Certainly, as we all know, programming does always involve a great deal of resilience in the face of unsexy unfamiliarity, but there are transcendental moments when you look at what you just brought into the terminal and marvel at how this ever came to be possible, and I think trying to give a taste of that to people in a first encounter with programming with a minimum of pain leading up to it is the best way to make them so excited about programming they'll be willing to continue learning, and yes, set up an IDE and Python installation.
As folks who are fairly proficient in programming, our scales for what constitutes as a "difficult task" can be wildly different from beginners to the field. They haven't built the knowledge, experience and mental representations to accurately determine whether something is hard or easy (case in point: my 9th graders will often propose final projects that would take a group of seasoned engineers months to complete).
After CS classes in college and working in the field, I kinda forgot about the initial setup barriers that I first encountered (and was much more patient to battle through); but after just teaching a single class of middle school students (a) not knowing how to properly install software and (b) as a result, getting into the state of "This is boring ... so I'm going to entertain myself by socializing, distracting my friends, or goofing around" I quickly realized how important it was for these kids' first experience with programming to be painless ... otherwise they would also make my life as a teacher a difficult one.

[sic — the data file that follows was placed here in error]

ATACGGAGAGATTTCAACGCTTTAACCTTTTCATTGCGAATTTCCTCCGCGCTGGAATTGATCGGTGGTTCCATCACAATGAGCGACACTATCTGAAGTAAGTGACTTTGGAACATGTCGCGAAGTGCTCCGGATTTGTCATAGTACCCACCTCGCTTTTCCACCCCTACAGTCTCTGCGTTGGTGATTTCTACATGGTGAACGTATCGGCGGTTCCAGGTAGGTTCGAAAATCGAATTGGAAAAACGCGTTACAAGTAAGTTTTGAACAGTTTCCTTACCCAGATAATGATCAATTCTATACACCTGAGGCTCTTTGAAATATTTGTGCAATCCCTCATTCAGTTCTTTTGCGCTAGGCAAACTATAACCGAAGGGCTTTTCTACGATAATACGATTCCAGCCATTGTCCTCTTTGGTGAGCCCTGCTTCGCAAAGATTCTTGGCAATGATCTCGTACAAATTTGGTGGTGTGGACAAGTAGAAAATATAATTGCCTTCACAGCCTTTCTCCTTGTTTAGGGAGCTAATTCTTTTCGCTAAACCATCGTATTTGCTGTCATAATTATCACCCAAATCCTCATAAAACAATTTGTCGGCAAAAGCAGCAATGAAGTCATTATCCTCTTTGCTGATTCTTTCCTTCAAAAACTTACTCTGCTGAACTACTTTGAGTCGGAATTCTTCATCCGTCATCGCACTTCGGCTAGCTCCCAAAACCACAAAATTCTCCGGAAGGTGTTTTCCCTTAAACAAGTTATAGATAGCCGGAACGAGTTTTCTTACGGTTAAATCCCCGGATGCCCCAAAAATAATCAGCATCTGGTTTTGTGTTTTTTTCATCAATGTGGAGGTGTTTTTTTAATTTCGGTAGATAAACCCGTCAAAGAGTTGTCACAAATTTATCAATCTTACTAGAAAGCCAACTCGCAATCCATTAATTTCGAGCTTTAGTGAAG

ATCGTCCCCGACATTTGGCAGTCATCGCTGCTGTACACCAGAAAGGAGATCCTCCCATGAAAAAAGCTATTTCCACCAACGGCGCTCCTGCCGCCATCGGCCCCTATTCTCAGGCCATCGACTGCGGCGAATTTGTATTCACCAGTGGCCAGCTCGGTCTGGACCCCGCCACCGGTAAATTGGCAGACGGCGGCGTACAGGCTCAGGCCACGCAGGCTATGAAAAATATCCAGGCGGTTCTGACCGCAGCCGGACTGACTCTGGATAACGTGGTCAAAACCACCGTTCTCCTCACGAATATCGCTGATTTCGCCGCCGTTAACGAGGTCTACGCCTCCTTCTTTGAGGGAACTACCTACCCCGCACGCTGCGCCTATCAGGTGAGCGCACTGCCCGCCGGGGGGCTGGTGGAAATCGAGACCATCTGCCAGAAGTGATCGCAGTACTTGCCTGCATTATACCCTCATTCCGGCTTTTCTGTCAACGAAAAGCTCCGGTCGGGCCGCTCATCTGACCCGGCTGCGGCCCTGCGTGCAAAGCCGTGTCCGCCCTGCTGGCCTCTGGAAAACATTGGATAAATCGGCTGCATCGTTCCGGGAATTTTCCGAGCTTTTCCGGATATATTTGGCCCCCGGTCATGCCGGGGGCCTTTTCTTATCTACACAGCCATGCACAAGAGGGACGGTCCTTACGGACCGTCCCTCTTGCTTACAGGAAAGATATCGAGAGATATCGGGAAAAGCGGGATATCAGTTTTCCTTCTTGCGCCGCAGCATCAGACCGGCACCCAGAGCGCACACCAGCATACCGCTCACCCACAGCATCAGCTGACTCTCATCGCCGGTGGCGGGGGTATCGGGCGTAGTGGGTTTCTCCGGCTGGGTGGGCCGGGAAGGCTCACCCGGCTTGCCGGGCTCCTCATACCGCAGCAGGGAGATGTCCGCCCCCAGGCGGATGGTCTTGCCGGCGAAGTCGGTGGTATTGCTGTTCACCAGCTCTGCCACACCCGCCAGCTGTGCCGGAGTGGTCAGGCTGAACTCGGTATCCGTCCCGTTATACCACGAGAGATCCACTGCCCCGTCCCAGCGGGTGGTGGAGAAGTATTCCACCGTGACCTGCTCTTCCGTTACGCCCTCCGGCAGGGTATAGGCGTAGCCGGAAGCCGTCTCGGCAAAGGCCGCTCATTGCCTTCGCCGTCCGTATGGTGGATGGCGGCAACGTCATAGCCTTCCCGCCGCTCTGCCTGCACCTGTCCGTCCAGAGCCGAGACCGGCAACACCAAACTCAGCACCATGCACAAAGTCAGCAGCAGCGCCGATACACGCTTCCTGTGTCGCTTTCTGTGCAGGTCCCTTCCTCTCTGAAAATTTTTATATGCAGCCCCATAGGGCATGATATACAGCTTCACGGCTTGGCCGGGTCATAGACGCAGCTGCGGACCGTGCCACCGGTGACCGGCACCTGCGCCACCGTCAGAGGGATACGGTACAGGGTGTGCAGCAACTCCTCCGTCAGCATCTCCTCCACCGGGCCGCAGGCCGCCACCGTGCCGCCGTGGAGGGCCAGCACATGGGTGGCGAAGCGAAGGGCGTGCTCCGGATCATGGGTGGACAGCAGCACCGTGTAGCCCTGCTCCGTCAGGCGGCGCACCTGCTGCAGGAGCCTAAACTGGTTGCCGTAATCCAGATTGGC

In my mind, something like repl.it would be ideal for getting through enough material such that the course participants were motivated and knowledgable enough to setup their own environments at a later stage in the course.
1. Hit install on Python and accept the defaults.
2. Install a simple text editor with syntax highlighting.
3. Open a file right on your desktop and type two commands in it and press F5 or something to run it.
Anaconda and Jupyter are great tools, but even they add complexity you don't need when teaching absolute beginners how accessible this can be.
Here's Python. It's installed. Tell the computer what you want to do inside a file. You understand text files and how to store them where you want, use your own conventions for that. Shove it in documents or whatever. We'll learn about project management and version control later, when you're writing programs more than 20 lines long.
There's so much stuff included in the basic installation from python.org. And it all just works.
The only thing missing from the basic installation is psycopg2 for talking with PostgreSQL.
And IDLE has always left me unimpressed relative to the terminal... but using Unicode on Windows, suddenly code pages get involved, which no one should ever have to know. There is a long series of subtle, unpleasant tradeoffs.
Writing short Python scripts when I traveled with a Chromebook was messy, I leaned on repl.it as one option... It was super easy to dive in.